FORD’S long-awaited wagon version of the Aussie designed and developed Ranger trade ute is finally out in the wild – the 2015 Ford Everest SUV.
While its rivals are also based on commercial vehicles, the production version of the Everest doesn't draw as heavily on Ranger’s rugged worksite ute origins, instead shows some real on-road promise with what looks to be a similar Watts linkage rear end as used on previous generations of V8 Supercars.
Unveiled in Beijing 15 months after it first appeared in concept form in the wake of Ford Australia’s decision to stop local manufacturing, the Everest will be sold in several global markets, including Australia, from early next year.
Everest will come in either rear- or all-wheel-drive versions, with Australian versions expected to use the 3.2-litre five-cylinder diesel already used under the bonnet of the Ranger ute. Other markets will also have access to a turbocharged 2.0-litre four-cylinder petrol engine.
Ford will also offer a more fuel-efficient 2.2-litre four-cylinder diesel engine in some markets.
The production version of the Everest borrows some luxury-car features, including active noise cancelling inside the cabin that uses the audio system’s speakers to mask things like wind and tyre roar, and active engine mounts that turn a rattly diesel into a smooth operator.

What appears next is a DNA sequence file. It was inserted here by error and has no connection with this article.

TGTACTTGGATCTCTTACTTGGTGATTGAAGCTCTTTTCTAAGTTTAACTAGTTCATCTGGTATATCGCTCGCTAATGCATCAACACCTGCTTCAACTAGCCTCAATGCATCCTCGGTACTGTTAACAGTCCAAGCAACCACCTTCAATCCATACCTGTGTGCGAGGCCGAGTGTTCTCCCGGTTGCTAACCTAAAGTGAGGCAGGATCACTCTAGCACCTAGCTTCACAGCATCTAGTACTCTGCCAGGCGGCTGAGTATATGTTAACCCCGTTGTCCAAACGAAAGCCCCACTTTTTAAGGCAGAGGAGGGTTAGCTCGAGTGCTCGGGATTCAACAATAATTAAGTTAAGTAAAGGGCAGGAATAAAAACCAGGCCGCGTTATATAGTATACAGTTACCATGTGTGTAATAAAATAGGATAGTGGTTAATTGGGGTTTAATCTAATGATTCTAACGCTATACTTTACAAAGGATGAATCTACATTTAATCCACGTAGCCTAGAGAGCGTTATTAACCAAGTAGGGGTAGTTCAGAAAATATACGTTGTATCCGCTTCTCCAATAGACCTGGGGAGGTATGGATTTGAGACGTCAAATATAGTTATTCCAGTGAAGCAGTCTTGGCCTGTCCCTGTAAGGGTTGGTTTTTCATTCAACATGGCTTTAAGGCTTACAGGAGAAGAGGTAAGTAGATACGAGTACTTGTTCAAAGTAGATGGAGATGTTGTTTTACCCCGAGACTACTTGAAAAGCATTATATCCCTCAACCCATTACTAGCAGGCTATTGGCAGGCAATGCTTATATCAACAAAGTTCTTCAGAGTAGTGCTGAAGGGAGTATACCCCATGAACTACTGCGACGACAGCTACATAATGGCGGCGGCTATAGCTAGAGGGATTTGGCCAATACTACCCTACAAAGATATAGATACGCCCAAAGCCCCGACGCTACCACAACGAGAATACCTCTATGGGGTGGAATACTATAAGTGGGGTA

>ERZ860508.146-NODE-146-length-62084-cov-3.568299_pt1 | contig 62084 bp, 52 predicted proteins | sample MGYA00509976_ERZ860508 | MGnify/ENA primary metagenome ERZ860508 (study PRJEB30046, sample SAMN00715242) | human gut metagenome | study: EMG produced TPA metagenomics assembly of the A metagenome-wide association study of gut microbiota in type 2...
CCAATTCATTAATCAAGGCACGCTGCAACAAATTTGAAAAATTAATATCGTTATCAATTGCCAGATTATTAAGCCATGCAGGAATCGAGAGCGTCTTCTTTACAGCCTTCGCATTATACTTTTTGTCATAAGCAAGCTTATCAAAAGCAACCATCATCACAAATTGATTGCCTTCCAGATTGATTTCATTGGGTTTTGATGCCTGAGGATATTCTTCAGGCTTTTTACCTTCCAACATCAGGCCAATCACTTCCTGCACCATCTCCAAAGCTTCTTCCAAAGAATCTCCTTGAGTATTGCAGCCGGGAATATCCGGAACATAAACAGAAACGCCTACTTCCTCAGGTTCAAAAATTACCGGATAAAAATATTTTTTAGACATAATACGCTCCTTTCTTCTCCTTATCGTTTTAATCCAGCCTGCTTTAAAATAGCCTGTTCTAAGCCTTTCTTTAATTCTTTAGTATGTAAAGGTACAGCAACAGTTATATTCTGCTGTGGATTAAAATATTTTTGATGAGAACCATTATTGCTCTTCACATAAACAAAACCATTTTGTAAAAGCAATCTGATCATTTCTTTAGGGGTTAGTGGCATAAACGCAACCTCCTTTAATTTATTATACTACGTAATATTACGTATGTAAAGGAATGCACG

Other features include a large sunroof, more than 30 stash points and cubby holes that rival the Ford Territory’s versatility, a powered tailgate, a Toyota Prado-rivalling 240-volt charging point, and fold-flat second- and third-row seats.
Smartphones will integrate with the Everest via an eight-inch multimedia screen, while the integrated driver aids read more like the list for a high-end passenger car than an off-road capable wagon: Lane Departure Warning and Lane Keeping Aid, and a Blind Spot Information System with an alert system that sounds a warning if a vehicle appears in their blind spot while driving or when preparing to reverse out of parking spots.
Everest will also have access to adaptive cruise control, and a forward-looking radar that can stop the big SUV automatically to reduce or even avoid a rear-end shunt.
And there’s no need to worry about the Everest’s size in the city, with an Active Park Assist system that should also appear on the new Ford Mondeo due in Australia early next year allowing drivers to parallel park hands-free.
On the safety front, Everest is expected to wear up to seven airbags.
If you want to go offroad, the Everest uses a Land Rover-style system that lets the driver match four separate driving modes with the view out the windows – Normal for on-road use, Snow/Gravel/Grass, Sand and Rock. There’s also selectable low-range gearing for climbing the really tough kerbs, and an 800mm wading depth to survive inner-city flash floods.
Everest is due on sale in Australia early next year.
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